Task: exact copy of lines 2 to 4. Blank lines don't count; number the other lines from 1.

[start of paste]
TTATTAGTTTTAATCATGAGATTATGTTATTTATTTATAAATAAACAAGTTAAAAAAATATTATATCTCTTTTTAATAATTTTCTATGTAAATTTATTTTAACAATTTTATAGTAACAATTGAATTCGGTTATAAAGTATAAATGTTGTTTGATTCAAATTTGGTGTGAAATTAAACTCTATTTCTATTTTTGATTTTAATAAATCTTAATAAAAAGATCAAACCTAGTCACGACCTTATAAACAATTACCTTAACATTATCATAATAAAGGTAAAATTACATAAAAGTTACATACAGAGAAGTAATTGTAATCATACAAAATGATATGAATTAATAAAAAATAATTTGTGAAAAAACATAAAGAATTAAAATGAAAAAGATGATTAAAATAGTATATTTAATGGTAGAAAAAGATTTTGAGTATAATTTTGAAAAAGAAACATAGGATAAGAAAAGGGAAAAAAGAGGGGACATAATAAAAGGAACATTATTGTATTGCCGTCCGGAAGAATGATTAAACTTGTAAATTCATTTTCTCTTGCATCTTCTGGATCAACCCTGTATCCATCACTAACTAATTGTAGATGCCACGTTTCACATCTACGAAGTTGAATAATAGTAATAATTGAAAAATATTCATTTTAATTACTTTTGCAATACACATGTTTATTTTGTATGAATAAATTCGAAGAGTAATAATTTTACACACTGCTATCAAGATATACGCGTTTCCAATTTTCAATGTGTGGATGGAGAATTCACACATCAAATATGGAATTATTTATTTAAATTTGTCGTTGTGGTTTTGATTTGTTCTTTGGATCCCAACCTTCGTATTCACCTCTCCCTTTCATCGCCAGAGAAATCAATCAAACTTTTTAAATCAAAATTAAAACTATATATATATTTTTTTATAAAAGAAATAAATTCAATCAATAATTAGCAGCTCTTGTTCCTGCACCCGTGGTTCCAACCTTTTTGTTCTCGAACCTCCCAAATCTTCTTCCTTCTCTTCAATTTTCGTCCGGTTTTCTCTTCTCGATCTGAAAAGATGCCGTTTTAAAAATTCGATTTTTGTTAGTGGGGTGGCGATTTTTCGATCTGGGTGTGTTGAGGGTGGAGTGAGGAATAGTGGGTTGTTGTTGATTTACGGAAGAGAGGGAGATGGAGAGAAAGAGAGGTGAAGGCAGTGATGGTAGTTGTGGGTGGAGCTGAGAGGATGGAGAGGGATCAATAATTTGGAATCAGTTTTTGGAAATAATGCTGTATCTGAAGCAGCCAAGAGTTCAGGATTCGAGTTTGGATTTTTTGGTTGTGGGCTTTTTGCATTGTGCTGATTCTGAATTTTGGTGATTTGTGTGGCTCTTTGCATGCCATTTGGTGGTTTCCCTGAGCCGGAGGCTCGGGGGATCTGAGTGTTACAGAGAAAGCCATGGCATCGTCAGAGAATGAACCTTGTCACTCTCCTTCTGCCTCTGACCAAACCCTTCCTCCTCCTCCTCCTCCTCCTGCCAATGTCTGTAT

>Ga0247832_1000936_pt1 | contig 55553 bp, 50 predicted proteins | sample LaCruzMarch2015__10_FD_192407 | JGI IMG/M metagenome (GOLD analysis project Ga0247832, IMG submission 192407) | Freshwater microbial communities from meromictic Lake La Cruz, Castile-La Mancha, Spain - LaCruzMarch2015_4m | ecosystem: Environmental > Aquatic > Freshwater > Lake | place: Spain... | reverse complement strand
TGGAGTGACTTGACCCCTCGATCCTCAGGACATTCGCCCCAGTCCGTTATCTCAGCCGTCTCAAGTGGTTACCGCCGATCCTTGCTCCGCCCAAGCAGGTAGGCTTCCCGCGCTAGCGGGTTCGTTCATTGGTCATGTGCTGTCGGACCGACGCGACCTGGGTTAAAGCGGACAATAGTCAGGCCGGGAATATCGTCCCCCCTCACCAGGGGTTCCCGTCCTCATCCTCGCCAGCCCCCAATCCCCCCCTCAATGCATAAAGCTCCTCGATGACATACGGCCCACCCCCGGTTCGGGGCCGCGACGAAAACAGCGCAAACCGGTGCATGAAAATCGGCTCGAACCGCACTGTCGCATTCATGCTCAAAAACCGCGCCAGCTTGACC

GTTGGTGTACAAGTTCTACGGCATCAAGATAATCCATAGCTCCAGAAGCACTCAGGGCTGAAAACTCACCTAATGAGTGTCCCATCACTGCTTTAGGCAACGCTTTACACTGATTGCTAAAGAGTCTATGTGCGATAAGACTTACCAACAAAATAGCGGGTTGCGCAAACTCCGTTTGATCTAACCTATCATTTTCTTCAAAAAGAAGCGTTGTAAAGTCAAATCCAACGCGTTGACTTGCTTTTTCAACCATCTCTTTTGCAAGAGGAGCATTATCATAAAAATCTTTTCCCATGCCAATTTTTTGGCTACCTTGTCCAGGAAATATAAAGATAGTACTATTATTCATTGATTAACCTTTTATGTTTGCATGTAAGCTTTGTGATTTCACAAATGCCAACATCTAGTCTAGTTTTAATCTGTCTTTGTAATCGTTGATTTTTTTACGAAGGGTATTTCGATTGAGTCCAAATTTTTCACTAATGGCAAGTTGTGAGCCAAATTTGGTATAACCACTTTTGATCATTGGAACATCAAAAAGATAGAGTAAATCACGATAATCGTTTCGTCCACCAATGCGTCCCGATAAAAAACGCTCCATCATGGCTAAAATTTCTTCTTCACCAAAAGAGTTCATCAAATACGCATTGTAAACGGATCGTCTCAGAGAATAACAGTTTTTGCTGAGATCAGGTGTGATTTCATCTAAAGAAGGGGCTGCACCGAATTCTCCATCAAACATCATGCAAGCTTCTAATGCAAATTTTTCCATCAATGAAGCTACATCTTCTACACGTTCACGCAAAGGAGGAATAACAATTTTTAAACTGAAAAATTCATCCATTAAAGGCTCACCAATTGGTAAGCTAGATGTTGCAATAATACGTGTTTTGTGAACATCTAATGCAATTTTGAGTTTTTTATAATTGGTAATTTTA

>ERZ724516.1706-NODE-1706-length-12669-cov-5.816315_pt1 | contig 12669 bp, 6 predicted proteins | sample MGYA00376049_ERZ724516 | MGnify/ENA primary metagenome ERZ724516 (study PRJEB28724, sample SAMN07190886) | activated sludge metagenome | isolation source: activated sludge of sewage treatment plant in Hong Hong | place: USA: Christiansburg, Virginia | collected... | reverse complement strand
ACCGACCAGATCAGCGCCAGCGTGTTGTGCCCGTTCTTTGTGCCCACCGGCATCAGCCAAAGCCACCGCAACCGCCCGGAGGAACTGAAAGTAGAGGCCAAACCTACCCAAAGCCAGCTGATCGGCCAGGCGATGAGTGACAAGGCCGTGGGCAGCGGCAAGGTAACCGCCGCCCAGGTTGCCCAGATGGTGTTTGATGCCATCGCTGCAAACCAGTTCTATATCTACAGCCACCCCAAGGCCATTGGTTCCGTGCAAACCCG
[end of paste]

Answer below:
>Ga0247832_1000936_pt1 | contig 55553 bp, 50 predicted proteins | sample LaCruzMarch2015__10_FD_192407 | JGI IMG/M metagenome (GOLD analysis project Ga0247832, IMG submission 192407) | Freshwater microbial communities from meromictic Lake La Cruz, Castile-La Mancha, Spain - LaCruzMarch2015_4m | ecosystem: Environmental > Aquatic > Freshwater > Lake | place: Spain... | reverse complement strand
TGGAGTGACTTGACCCCTCGATCCTCAGGACATTCGCCCCAGTCCGTTATCTCAGCCGTCTCAAGTGGTTACCGCCGATCCTTGCTCCGCCCAAGCAGGTAGGCTTCCCGCGCTAGCGGGTTCGTTCATTGGTCATGTGCTGTCGGACCGACGCGACCTGGGTTAAAGCGGACAATAGTCAGGCCGGGAATATCGTCCCCCCTCACCAGGGGTTCCCGTCCTCATCCTCGCCAGCCCCCAATCCCCCCCTCAATGCATAAAGCTCCTCGATGACATACGGCCCACCCCCGGTTCGGGGCCGCGACGAAAACAGCGCAAACCGGTGCATGAAAATCGGCTCGAACCGCACTGTCGCATTCATGCTCAAAAACCGCGCCAGCTTGACC

GTTGGTGTACAAGTTCTACGGCATCAAGATAATCCATAGCTCCAGAAGCACTCAGGGCTGAAAACTCACCTAATGAGTGTCCCATCACTGCTTTAGGCAACGCTTTACACTGATTGCTAAAGAGTCTATGTGCGATAAGACTTACCAACAAAATAGCGGGTTGCGCAAACTCCGTTTGATCTAACCTATCATTTTCTTCAAAAAGAAGCGTTGTAAAGTCAAATCCAACGCGTTGACTTGCTTTTTCAACCATCTCTTTTGCAAGAGGAGCATTATCATAAAAATCTTTTCCCATGCCAATTTTTTGGCTACCTTGTCCAGGAAATATAAAGATAGTACTATTATTCATTGATTAACCTTTTATGTTTGCATGTAAGCTTTGTGATTTCACAAATGCCAACATCTAGTCTAGTTTTAATCTGTCTTTGTAATCGTTGATTTTTTTACGAAGGGTATTTCGATTGAGTCCAAATTTTTCACTAATGGCAAGTTGTGAGCCAAATTTGGTATAACCACTTTTGATCATTGGAACATCAAAAAGATAGAGTAAATCACGATAATCGTTTCGTCCACCAATGCGTCCCGATAAAAAACGCTCCATCATGGCTAAAATTTCTTCTTCACCAAAAGAGTTCATCAAATACGCATTGTAAACGGATCGTCTCAGAGAATAACAGTTTTTGCTGAGATCAGGTGTGATTTCATCTAAAGAAGGGGCTGCACCGAATTCTCCATCAAACATCATGCAAGCTTCTAATGCAAATTTTTCCATCAATGAAGCTACATCTTCTACACGTTCACGCAAAGGAGGAATAACAATTTTTAAACTGAAAAATTCATCCATTAAAGGCTCACCAATTGGTAAGCTAGATGTTGCAATAATACGTGTTTTGTGAACATCTAATGCAATTTTGAGTTTTTTATAATTGGTAATTTTA